For the uninformed, the uninitiated or the new Windows Phone user, 8.1 gives them all they need and much more when compared with the other platforms. Of course many would argue about the App issue but that is for another post. Nonetheless, for numerous Windows Phone users, many of whom have stuck with the platform since Windows phone 7, this is quite a step backwards from what defined the Windows Phone experience.
Take the Hubs for example, I and numerous others alike evangelized the platform touting its most unique feature called hubs. Hubs like its name suggests represented a one stop location for specific phone functions. The platform was noted for its Photos, Music+Video, Messaging, Game and People Hubs all of which had unique functionality that have been stripped away, it would seem, in the name of parity. Of note is the Messaging Hub which had the great feature of threaded messaging where Live, Facebook and SMS messages from the same person were threaded and one could easily switch between each form of communication. With 8.1, this lauded feature has been taken off and messaging is just SMS. Quite a number of current users have found it rather curious that 3 years after Microsoft’s purchase of Skype, they have been unable to merge the service with regular SMS just like Apple and Google have done with iMessage and Google chat. So much for parity.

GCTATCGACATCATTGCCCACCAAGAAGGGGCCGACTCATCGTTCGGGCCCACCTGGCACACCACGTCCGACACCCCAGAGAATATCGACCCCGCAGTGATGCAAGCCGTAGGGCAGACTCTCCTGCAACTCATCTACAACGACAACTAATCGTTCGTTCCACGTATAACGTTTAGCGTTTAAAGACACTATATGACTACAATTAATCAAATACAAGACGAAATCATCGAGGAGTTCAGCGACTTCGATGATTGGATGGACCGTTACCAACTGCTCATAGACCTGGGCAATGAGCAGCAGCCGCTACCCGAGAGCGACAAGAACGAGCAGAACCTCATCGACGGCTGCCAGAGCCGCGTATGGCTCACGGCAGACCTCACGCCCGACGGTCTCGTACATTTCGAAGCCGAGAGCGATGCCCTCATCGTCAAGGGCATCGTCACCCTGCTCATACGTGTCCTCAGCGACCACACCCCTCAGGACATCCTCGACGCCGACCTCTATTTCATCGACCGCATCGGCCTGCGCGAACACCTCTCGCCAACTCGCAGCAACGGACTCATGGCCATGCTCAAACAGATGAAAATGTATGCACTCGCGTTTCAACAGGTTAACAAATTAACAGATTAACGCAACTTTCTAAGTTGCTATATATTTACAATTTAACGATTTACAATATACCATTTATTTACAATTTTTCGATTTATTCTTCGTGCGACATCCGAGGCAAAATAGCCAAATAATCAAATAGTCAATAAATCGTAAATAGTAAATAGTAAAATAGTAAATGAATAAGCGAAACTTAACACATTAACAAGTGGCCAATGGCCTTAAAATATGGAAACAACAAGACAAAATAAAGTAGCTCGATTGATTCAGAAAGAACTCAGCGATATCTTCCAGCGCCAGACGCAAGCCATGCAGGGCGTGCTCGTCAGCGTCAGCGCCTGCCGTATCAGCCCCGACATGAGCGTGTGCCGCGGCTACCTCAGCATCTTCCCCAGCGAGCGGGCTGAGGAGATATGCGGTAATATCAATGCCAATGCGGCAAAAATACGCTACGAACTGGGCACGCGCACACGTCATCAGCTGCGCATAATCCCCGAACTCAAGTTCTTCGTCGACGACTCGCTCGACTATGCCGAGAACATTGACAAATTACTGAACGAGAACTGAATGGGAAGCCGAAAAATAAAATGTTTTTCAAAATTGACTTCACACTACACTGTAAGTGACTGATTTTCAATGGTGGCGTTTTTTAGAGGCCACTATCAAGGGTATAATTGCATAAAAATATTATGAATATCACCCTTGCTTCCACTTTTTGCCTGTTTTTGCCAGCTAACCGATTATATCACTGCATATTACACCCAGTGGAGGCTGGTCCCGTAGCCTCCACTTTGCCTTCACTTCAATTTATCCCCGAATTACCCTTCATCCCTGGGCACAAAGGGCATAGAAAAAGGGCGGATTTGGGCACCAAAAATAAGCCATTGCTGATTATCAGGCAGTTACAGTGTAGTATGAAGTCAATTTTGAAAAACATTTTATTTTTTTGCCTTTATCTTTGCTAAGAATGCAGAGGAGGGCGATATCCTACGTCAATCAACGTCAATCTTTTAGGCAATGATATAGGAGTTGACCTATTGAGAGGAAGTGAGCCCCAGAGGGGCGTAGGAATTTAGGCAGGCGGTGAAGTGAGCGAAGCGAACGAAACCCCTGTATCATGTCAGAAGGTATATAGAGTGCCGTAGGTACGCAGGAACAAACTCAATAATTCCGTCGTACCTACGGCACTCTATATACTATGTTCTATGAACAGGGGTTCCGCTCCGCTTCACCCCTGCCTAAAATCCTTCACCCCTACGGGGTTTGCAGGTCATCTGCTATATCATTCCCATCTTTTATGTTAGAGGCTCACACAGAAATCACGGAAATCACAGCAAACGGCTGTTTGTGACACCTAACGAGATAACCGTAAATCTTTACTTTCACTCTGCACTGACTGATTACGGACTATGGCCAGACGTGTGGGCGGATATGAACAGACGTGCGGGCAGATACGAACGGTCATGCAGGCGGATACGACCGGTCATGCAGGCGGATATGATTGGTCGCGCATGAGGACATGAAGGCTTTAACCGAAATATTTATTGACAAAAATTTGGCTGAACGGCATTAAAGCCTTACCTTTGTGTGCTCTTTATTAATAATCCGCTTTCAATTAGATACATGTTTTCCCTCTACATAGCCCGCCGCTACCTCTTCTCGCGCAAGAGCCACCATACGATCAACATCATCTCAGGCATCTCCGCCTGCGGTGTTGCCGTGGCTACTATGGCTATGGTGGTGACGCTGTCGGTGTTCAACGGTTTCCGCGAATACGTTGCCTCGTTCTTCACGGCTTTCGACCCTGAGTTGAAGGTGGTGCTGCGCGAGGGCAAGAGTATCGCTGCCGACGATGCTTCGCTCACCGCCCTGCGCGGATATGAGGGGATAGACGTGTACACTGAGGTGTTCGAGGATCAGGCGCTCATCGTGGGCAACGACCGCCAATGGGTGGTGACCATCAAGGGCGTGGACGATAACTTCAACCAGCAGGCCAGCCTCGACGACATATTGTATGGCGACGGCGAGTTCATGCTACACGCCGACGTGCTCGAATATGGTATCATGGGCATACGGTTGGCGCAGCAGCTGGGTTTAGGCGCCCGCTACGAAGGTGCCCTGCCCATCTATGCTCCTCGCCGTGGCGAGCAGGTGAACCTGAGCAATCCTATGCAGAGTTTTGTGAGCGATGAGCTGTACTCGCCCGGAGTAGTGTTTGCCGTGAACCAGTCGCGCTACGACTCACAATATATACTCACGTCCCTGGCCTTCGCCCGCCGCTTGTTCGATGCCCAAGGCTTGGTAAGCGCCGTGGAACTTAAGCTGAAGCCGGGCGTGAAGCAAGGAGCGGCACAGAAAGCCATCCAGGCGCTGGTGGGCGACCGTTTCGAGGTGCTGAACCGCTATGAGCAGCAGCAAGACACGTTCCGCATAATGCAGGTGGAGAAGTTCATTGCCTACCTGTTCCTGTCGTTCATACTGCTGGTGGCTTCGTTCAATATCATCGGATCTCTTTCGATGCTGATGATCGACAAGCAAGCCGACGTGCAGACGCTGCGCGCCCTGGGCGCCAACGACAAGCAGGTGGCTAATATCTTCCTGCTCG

Similar hub functionality sacrificed for parity was in the Me hub. This case of Nostalgia is dear to me because everyone I got to jump on the Windows Phone platform did so because of this feature. Prior to 8.1, users easily posted social media updates to all their social networks at once. Although the posting feature is still present, but limited, the ability to interact with ones Social feed notification with the Me tile has been removed. It was less than a chore to read a Facebook comment feed, respond to a tweet, continue a linkedin conversation or retweet a tweet without even opening their respective apps.